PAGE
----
Thinking for a Change #2

Guest Post by Barry Mitchell

What Made Clay the “Real” American Idol?

I admit I often think too much about trivial subjects.  For example, I may have over analyzed the popularity of Clay Aiken from the American Idol TV show.  But I do believe we children’s entertainers may learn something from this analysis.

I believe, I stress these are just my opinions, that Clay Aiken was the true American Idol winner a few years ago.  If you have any contact with TV you know that Ruben Studdard was the official winner of the reality TV show.  However, take a look at what happened after the contest.  Who received the most media attention?  Clay.  Who sold the most CDs?  Clay.  Who’s CD came to market first?  Clay.  For several months Clay was all over the TV and magazines.  Why was he so popular?  It could be attributed to his publicity crew but I believe it was because he was a picture of the American dream He was the underdog with talent.

When Clay was first seen on American Idol he was a big earred, goofy looking southern boy.  But he sure could sing.  His talent was undeniable but his look had to change.  In time a change of hair style and clothes started to show Clay as more than a goof.  He was a picture of the underdog that can be trained into greatness.  Clay’s popularity is a result of how we all feel at one time or another in life.  We all sometimes believe we are the underdog.  We cheer when we see evidence that the underdog has a chance to win big.

How can we learn from the underdog message of American Idol?  Begin by thinking about your audience of children.  Almost everyone in that audience wants to be a star.  The majority of them feel they are the underdog in a big world.  But some of them not only feel that way, they have been labeled by their peers as a loser.  Now think about what happens when you choose one of those children as a helper in your show.  You don’t just make a little person’s day, you improve their week and maybe even their year.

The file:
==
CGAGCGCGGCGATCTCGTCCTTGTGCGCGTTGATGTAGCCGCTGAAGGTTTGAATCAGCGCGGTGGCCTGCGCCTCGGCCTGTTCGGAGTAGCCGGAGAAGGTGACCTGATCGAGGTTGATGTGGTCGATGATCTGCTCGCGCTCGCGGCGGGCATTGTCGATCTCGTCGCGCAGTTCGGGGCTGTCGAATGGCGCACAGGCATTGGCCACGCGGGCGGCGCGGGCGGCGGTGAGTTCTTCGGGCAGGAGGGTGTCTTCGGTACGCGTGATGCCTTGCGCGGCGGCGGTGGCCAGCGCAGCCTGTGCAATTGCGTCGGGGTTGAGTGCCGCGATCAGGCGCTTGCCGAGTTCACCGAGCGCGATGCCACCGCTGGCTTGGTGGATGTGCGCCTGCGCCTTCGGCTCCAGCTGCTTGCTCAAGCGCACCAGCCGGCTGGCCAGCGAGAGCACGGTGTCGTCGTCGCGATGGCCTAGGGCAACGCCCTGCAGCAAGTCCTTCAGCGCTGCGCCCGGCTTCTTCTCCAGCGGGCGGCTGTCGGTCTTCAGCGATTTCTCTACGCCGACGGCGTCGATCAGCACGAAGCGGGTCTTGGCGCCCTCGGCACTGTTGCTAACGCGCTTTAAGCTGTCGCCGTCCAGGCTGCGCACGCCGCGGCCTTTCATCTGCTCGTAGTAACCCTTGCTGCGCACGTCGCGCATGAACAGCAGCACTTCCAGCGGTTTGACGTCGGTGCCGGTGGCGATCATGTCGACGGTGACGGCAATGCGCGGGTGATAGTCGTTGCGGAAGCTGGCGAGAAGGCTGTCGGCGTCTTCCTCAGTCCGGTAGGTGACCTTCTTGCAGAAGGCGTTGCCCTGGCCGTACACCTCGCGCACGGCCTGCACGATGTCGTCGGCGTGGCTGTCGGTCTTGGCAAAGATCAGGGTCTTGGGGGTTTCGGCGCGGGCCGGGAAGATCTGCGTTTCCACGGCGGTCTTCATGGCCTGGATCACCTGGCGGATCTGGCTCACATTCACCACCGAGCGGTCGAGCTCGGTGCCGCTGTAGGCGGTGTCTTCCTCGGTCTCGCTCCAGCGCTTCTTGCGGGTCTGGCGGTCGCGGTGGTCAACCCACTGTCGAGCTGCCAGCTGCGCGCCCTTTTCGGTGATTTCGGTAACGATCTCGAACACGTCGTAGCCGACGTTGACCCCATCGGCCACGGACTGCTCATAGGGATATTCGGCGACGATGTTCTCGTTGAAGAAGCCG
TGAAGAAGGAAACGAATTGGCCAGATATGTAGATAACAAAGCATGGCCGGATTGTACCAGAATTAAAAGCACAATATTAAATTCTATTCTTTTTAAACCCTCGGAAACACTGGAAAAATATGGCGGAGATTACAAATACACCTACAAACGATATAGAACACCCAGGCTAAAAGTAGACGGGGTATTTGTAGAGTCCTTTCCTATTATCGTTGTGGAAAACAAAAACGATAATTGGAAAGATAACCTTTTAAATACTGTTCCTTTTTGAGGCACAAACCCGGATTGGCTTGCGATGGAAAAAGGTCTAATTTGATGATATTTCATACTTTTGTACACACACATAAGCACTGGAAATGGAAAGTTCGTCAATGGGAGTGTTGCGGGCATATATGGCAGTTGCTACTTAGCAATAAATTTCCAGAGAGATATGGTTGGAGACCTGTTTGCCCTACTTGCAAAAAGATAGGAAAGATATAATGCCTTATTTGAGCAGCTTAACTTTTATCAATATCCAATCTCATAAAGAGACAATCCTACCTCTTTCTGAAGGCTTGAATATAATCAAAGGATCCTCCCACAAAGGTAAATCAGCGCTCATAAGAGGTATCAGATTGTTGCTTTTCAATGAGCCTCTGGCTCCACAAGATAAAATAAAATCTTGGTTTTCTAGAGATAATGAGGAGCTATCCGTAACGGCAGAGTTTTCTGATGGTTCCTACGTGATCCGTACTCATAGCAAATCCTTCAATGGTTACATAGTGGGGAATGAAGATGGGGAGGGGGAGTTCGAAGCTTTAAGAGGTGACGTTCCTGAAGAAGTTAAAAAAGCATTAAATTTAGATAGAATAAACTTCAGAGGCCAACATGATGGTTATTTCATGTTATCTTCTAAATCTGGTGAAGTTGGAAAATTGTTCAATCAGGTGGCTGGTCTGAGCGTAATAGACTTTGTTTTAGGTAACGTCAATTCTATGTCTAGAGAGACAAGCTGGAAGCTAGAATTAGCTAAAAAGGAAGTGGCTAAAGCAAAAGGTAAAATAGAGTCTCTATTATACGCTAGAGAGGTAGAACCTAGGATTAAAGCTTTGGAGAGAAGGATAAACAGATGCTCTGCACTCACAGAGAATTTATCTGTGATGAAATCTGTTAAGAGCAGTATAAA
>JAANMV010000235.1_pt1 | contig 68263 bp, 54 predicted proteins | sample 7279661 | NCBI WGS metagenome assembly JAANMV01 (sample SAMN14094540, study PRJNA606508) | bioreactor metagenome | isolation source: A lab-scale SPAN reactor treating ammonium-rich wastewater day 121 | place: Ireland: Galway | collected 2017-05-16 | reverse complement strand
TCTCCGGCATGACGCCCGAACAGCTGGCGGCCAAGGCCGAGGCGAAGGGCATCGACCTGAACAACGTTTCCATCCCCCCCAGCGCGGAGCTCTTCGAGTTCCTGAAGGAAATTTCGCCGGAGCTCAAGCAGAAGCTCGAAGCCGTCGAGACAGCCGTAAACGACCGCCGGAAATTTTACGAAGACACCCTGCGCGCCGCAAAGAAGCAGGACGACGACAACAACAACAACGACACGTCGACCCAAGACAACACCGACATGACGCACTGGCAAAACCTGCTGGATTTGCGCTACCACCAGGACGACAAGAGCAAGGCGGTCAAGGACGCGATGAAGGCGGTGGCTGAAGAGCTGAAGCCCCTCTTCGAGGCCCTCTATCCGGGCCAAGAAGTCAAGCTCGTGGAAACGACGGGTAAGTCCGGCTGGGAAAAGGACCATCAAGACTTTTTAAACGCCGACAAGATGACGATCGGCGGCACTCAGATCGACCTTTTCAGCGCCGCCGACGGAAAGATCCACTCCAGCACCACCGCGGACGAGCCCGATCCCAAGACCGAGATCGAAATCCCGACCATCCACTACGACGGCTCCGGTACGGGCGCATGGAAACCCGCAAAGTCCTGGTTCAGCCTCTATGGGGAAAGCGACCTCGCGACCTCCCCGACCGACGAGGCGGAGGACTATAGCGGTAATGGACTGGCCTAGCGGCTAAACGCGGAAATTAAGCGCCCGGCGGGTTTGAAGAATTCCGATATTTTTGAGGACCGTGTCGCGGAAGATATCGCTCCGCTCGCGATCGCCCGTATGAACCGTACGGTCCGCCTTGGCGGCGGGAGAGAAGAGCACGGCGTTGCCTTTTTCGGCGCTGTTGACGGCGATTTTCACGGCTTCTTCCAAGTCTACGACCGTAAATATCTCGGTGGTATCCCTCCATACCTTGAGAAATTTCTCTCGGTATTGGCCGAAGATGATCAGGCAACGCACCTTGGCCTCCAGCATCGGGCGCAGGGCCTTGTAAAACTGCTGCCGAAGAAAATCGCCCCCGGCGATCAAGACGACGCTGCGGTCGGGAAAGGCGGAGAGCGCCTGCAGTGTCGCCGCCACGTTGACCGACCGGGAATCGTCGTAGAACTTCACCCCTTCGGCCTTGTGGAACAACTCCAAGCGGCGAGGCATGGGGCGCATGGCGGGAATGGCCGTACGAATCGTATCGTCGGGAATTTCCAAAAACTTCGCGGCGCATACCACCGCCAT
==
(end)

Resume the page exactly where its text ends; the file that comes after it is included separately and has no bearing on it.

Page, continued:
I started thinking about this subject when a lecture attendee in Denmark asked me how I choose audience helpers.  I think my choices may be different from that of many magicians.  I seldom go for the best looking or best dressed kids in the room.  I look for the kid that I believe has never been picked by any other performer.  I look for the kid that will see the opportunity to come on stage as one of the greatest moments in their life.   I look for a face that needs a smile. I look for Charlie Brown!

I’ve been choosing children this way for years now.  When I see other performer’s choose the coolest kid in the room I think to myself, “That kid doesn’t need the encouragement nearly as much as some of the other kids.”  If performers can catch a glimse of the meaning of their choices on stage they would make wiser choices.

People like to cheer for the underdog because deep down they feel they’re cheering for themselves.  Make a positive change in the way you choose your next show helpers.  You’ll improve your show and improve a life.  Until next time, keep thinking for a change.

Barry is a professional children’s and family entertainer, author, storyteller, and inventor of magic tricks. Thousands of audiences and groups have laughed and learned through Barry’s message, magic, and humor.